The other critical scheme on which we interviewed women voters is the Ujjwala Yojana, the Centre’s flagship scheme to provide LPG connections to the underprivileged. Data from the Ministry of Petroleum and Natural Gas indicate that over 80 million LPG connections have been distributed under the scheme nationwide.
In its manifesto, the BJP has announced that LPG gas cylinders would be provided to the beneficiaries of the Ladli Behna Yojana at Rs 450 (the market price is Rs 1200-2000).
Shyama, a casual worker from Katehari village in Panna district, says she is disappointed she has not yet managed to get a Ujjwala connection. “I did everything right. I got the scheme card, and filled out the registration form, but I still didn’t receive a gas connection. I don’t really know why,” she says.
Her experience is not isolated, as many of our interviews with women suggest that many eligible beneficiaries in rural areas remain without connections for multiple reasons.
Launched in 2016, the Prime Minister Ujjwala Yojana (PMUY), popularly known as Ujjwala, is meant to promote clean cooking by enabling poor women to get gas connections. The common perception is that this scheme provides “free” gas cylinders to the poor but the reality is that the LPG connections are “given” to poor households in terms of cash assistance.
As Behanbox reported in February this year, a rise in the price of LPG cylinders has pushed women back to traditional cooking fuels like coal and wood. Interviews with six women, mostly Dalit and migrant workers, living in three of Delhi’s low-income neighbourhoods showed that a 51.7% rise in the price of LPG refills between January 2021 and July 2022 (from Rs 694 to Rs 1053) has forced all to return, fully or partially, to traditional stoves. Gas stoves, the women said, are being used minimally for quick cooking – brewing tea, cooking rice or chapatis, for instance.
The most common complaint was that the subsidy-as-cash-transfer system was not reaching their bank accounts. The India Residential Energy Consumption Survey (IRES) 2020 stated that one-third of Indian households did not receive the subsidy for their last LPG refill or said they did not know if they had received it or not.
“The cylinder cost me Rs 1700. I have no idea about the subsidy. No one told me,” says Ratibai, a daily wage worker from Katehari village. Some women who spoke to KL are aware of the subsidy but found that using LPG as cooking fuel is a huge deterrent due to hidden costs.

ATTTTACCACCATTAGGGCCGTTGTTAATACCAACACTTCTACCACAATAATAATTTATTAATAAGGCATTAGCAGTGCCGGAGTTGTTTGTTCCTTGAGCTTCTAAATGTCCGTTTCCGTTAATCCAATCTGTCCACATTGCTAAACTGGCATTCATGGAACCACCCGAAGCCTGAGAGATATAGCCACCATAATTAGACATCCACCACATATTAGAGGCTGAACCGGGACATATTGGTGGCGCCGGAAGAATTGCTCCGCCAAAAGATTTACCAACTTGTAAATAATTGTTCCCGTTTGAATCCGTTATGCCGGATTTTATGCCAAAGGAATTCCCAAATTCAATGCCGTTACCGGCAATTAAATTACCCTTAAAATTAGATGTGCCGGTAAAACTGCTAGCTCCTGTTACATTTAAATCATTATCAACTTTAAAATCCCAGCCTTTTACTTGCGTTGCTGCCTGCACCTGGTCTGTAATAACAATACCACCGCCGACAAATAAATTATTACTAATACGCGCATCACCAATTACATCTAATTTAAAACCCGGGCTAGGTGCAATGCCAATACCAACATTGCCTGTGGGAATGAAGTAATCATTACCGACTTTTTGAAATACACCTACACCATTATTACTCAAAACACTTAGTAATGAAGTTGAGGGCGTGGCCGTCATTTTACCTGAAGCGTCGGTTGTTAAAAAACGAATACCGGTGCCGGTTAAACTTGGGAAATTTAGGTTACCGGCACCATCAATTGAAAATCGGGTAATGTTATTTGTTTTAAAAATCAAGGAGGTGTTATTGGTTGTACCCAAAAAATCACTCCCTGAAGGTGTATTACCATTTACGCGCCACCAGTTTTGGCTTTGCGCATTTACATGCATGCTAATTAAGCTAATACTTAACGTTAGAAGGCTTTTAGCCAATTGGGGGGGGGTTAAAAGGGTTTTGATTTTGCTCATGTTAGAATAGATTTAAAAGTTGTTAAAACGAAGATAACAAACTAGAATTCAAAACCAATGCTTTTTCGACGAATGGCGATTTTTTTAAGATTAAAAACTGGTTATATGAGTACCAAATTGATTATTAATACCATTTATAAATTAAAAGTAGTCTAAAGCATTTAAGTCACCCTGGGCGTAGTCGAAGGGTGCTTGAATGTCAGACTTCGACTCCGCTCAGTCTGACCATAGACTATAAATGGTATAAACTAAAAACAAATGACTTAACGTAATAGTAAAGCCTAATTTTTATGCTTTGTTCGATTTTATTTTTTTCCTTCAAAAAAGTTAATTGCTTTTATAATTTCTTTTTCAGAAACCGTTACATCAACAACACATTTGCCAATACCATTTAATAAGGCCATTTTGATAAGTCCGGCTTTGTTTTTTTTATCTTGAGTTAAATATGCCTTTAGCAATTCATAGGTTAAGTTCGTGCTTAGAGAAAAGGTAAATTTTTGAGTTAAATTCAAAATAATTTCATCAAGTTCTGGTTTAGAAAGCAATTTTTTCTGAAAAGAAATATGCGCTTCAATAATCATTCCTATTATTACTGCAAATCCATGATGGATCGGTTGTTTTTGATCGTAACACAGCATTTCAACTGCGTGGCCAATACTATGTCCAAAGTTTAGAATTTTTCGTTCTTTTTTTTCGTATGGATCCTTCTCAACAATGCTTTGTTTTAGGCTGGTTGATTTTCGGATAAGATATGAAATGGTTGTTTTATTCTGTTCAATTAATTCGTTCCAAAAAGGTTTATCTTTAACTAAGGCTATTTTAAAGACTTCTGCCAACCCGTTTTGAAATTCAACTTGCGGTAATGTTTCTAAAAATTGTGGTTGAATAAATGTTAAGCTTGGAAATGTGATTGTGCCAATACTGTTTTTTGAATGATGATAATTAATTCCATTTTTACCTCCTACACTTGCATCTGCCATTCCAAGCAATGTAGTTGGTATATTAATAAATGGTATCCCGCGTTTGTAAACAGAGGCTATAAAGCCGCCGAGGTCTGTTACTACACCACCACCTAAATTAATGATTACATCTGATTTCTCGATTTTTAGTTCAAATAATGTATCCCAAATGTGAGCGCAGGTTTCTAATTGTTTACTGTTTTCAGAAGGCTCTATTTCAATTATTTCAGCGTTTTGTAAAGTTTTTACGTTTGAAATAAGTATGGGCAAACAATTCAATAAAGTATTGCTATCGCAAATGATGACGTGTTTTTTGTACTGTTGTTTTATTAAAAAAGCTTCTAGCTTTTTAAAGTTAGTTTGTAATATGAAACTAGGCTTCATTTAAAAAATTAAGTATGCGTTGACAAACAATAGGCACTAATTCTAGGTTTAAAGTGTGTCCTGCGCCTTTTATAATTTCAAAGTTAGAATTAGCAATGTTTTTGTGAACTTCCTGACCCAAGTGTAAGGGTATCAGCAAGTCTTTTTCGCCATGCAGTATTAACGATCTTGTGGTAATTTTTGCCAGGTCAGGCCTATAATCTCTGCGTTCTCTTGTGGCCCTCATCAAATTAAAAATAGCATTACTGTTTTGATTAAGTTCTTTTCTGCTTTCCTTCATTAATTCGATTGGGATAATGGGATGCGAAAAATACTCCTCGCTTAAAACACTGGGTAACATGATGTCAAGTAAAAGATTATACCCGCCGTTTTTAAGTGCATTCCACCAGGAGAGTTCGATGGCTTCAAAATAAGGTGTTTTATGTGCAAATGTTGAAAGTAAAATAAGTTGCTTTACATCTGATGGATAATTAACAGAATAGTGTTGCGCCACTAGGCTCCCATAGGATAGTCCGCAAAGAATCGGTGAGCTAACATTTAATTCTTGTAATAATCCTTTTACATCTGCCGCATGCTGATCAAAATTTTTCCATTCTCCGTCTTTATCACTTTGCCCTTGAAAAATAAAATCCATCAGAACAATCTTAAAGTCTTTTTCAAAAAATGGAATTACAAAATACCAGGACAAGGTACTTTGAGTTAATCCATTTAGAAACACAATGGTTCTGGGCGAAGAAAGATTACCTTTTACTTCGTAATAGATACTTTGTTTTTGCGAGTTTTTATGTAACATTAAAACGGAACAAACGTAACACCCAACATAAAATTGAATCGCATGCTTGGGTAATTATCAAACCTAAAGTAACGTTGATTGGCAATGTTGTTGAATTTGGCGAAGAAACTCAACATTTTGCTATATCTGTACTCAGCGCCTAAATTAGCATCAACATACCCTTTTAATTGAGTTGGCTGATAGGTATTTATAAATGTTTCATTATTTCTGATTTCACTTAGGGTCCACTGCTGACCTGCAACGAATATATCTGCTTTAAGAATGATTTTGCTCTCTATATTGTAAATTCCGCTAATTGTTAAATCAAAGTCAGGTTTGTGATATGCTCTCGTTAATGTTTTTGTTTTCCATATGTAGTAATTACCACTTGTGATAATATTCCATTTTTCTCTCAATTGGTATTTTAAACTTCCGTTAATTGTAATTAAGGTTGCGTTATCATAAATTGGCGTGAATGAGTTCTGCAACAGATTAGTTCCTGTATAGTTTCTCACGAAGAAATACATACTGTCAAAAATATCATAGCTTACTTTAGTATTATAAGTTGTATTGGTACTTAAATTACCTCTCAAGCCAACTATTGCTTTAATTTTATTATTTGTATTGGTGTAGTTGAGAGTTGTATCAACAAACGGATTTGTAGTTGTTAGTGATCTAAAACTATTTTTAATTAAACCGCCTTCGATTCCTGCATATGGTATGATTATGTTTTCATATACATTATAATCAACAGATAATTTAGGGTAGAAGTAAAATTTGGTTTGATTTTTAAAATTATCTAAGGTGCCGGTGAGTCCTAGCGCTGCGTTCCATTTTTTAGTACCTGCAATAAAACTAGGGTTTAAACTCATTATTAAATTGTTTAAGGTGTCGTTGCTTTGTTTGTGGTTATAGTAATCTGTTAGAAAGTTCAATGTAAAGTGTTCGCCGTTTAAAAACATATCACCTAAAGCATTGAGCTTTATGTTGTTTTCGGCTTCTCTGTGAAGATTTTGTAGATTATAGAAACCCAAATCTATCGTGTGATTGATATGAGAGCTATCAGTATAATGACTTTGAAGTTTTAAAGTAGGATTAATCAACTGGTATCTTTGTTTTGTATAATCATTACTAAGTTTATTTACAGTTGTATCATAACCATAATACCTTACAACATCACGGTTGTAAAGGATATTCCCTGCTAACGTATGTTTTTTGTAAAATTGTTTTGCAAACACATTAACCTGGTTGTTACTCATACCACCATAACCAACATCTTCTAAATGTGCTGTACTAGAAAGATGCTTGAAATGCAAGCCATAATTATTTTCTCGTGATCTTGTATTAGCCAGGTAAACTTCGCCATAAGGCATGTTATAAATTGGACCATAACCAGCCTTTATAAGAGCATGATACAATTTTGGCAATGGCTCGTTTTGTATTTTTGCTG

“We have to spend Rs 50-70 to reach the office, which is 3-4 kms away, and that’s an added cost,” says Shyamarani, 40, from Katehari village.
In 2019, the Comptroller and Auditor General of India’s report on the scheme revealed that while the scheme successfully distributed a significant number of LPG connections, there were notable shortcomings in the implementation – irregularities in the identification of beneficiaries, delays in the installation of LPG connections, and inadequate consumer awareness leading to low refill consumption.
Shantibai, a farmer from Katehari, says only two of the 50 houses in her village have benefitted so far from the scheme. “The scheme is good, but there are other needs of ours we have been talking about for years, such as having access to basic facilities like roads and water. Without good roads, how can we refill the cylinder?” she asks.
This sentiment is reflected in an article in the journal Sustainability, titled “Dissemination Challenges of Liquefied Petroleum Gas in Rural India: Perspectives from the Field”. It concludes that for effective LPG supply the government needs to ensure adequate infrastructure and greater awareness.
Paanrani, 40, from Katehari, has never had an LPG connection in her kitchen. “I never registered for the scheme. I don’t know how to but it would save me a trip to the neighbouring forest every 2-3 days to collect wood for fuel,” she says.
Her neighbour, Ashokrani, 50, also still relies on wood for fuel. “My son went to fill the form, and the petrol cost of the trip was Rs 100,” she says. “But we haven’t heard back from them till now. I get the wood from the nearby forest that is 3-4 km away. The forest guards stop us if they see us so we collect the wood surreptitiously. The heat from the stove makes me sweat and the smoke gets into my eyes. But what can I do?”
[This report is a collaboration between Khabar Lahariya and Behanbox.]
Reporting: Geeta Devi and Meera Devi
Geeta Devi is the Chief Reporter at Khabar Lahariya. Her in-depth investigative reports on environmental issues, climate justice, resilience, and migration have garnered widespread acclaim.
Meera Devi is the Managing Editor of Khabar Lahariya. With 15+ years of reporting on rural issues, Meera specialises in investigative journalism and policy reporting.
Written by Hameeda Syed
Hameeda is a freelance journalist and gender consultant based in New Delhi. She’s currently a part-time writer for Khabar Lahariya.